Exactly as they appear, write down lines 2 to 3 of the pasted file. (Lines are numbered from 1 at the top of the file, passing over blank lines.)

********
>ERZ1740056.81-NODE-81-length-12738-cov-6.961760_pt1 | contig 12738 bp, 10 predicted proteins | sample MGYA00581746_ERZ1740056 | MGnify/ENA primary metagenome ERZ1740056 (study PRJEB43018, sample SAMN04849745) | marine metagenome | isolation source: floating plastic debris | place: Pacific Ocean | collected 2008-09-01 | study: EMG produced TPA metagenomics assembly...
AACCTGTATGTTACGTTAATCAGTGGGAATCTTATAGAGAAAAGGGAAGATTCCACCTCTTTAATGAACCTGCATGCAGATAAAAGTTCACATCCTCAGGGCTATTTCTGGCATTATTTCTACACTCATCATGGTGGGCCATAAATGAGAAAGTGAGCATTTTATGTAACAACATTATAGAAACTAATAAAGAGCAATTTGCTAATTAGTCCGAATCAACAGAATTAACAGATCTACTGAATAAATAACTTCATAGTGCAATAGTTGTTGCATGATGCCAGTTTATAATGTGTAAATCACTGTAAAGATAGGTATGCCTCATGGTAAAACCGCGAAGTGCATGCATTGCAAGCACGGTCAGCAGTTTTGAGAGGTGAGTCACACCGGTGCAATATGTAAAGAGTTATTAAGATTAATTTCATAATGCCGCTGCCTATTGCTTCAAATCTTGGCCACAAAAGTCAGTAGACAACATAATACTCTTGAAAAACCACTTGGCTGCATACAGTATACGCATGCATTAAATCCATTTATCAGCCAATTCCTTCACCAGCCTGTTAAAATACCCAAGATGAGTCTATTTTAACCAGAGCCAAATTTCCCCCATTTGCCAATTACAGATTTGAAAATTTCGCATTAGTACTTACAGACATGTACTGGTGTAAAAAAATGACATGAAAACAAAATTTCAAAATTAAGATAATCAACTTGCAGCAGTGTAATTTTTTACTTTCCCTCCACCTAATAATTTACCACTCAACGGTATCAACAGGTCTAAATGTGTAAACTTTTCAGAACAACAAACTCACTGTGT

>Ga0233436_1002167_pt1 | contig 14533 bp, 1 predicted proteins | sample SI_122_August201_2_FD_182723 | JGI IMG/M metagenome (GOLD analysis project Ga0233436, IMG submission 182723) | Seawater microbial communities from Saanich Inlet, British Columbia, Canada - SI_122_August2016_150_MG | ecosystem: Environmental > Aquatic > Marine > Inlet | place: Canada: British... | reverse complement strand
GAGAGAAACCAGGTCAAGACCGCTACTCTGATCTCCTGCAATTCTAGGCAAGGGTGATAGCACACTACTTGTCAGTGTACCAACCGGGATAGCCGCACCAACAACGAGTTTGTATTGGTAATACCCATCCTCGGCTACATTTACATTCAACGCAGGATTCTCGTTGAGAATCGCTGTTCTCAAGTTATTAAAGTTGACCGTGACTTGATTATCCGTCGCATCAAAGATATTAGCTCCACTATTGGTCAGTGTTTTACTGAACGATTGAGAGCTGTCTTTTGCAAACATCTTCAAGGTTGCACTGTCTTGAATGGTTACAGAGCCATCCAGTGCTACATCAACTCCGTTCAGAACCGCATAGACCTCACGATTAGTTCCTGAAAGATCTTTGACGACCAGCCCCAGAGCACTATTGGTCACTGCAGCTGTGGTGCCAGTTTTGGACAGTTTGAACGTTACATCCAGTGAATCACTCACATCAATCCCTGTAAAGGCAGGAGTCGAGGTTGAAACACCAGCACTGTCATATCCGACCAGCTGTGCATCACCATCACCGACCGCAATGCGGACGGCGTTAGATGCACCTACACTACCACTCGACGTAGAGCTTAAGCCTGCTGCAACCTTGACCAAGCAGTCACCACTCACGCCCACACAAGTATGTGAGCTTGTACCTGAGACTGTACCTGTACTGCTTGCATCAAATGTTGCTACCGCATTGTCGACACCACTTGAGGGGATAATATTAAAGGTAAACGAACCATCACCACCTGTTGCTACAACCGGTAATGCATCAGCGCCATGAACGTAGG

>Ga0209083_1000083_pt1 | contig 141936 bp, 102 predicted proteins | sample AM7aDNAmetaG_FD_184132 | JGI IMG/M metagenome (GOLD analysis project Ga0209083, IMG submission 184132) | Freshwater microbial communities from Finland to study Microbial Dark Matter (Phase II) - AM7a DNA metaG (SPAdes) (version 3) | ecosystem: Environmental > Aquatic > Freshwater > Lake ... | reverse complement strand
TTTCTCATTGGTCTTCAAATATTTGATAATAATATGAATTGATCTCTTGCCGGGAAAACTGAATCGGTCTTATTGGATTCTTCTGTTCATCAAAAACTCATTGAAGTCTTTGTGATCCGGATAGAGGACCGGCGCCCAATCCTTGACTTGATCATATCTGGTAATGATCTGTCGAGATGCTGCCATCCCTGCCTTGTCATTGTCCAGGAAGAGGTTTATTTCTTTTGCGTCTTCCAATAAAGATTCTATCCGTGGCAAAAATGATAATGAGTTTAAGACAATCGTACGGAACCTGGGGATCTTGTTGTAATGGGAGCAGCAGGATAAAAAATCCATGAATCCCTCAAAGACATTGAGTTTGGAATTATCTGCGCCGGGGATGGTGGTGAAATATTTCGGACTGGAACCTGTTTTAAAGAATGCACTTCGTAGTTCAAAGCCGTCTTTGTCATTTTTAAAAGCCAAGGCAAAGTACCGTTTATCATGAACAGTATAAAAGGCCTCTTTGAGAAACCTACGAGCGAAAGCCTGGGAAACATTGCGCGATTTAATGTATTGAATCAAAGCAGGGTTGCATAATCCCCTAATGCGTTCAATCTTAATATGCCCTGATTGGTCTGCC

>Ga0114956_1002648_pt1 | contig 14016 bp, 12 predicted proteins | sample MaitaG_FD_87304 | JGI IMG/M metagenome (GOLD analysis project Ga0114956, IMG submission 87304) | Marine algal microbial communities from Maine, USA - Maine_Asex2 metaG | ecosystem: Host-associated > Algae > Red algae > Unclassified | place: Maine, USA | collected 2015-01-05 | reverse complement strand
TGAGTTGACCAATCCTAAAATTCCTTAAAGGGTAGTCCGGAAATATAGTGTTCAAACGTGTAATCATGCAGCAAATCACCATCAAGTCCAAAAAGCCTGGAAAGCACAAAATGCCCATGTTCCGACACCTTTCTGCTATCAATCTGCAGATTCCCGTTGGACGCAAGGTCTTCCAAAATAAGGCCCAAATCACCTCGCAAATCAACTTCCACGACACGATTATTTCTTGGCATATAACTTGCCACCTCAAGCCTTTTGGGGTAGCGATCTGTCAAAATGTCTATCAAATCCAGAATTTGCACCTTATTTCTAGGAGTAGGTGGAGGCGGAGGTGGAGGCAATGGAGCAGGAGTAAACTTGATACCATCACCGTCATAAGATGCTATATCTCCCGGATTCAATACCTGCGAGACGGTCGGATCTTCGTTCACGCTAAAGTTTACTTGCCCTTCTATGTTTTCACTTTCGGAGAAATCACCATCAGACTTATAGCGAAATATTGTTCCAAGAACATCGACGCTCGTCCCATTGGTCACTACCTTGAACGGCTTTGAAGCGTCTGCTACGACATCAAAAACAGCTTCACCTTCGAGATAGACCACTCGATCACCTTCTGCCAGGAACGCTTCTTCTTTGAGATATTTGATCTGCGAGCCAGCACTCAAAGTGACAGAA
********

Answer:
AACCTGTATGTTACGTTAATCAGTGGGAATCTTATAGAGAAAAGGGAAGATTCCACCTCTTTAATGAACCTGCATGCAGATAAAAGTTCACATCCTCAGGGCTATTTCTGGCATTATTTCTACACTCATCATGGTGGGCCATAAATGAGAAAGTGAGCATTTTATGTAACAACATTATAGAAACTAATAAAGAGCAATTTGCTAATTAGTCCGAATCAACAGAATTAACAGATCTACTGAATAAATAACTTCATAGTGCAATAGTTGTTGCATGATGCCAGTTTATAATGTGTAAATCACTGTAAAGATAGGTATGCCTCATGGTAAAACCGCGAAGTGCATGCATTGCAAGCACGGTCAGCAGTTTTGAGAGGTGAGTCACACCGGTGCAATATGTAAAGAGTTATTAAGATTAATTTCATAATGCCGCTGCCTATTGCTTCAAATCTTGGCCACAAAAGTCAGTAGACAACATAATACTCTTGAAAAACCACTTGGCTGCATACAGTATACGCATGCATTAAATCCATTTATCAGCCAATTCCTTCACCAGCCTGTTAAAATACCCAAGATGAGTCTATTTTAACCAGAGCCAAATTTCCCCCATTTGCCAATTACAGATTTGAAAATTTCGCATTAGTACTTACAGACATGTACTGGTGTAAAAAAATGACATGAAAACAAAATTTCAAAATTAAGATAATCAACTTGCAGCAGTGTAATTTTTTACTTTCCCTCCACCTAATAATTTACCACTCAACGGTATCAACAGGTCTAAATGTGTAAACTTTTCAGAACAACAAACTCACTGTGT

>Ga0233436_1002167_pt1 | contig 14533 bp, 1 predicted proteins | sample SI_122_August201_2_FD_182723 | JGI IMG/M metagenome (GOLD analysis project Ga0233436, IMG submission 182723) | Seawater microbial communities from Saanich Inlet, British Columbia, Canada - SI_122_August2016_150_MG | ecosystem: Environmental > Aquatic > Marine > Inlet | place: Canada: British... | reverse complement strand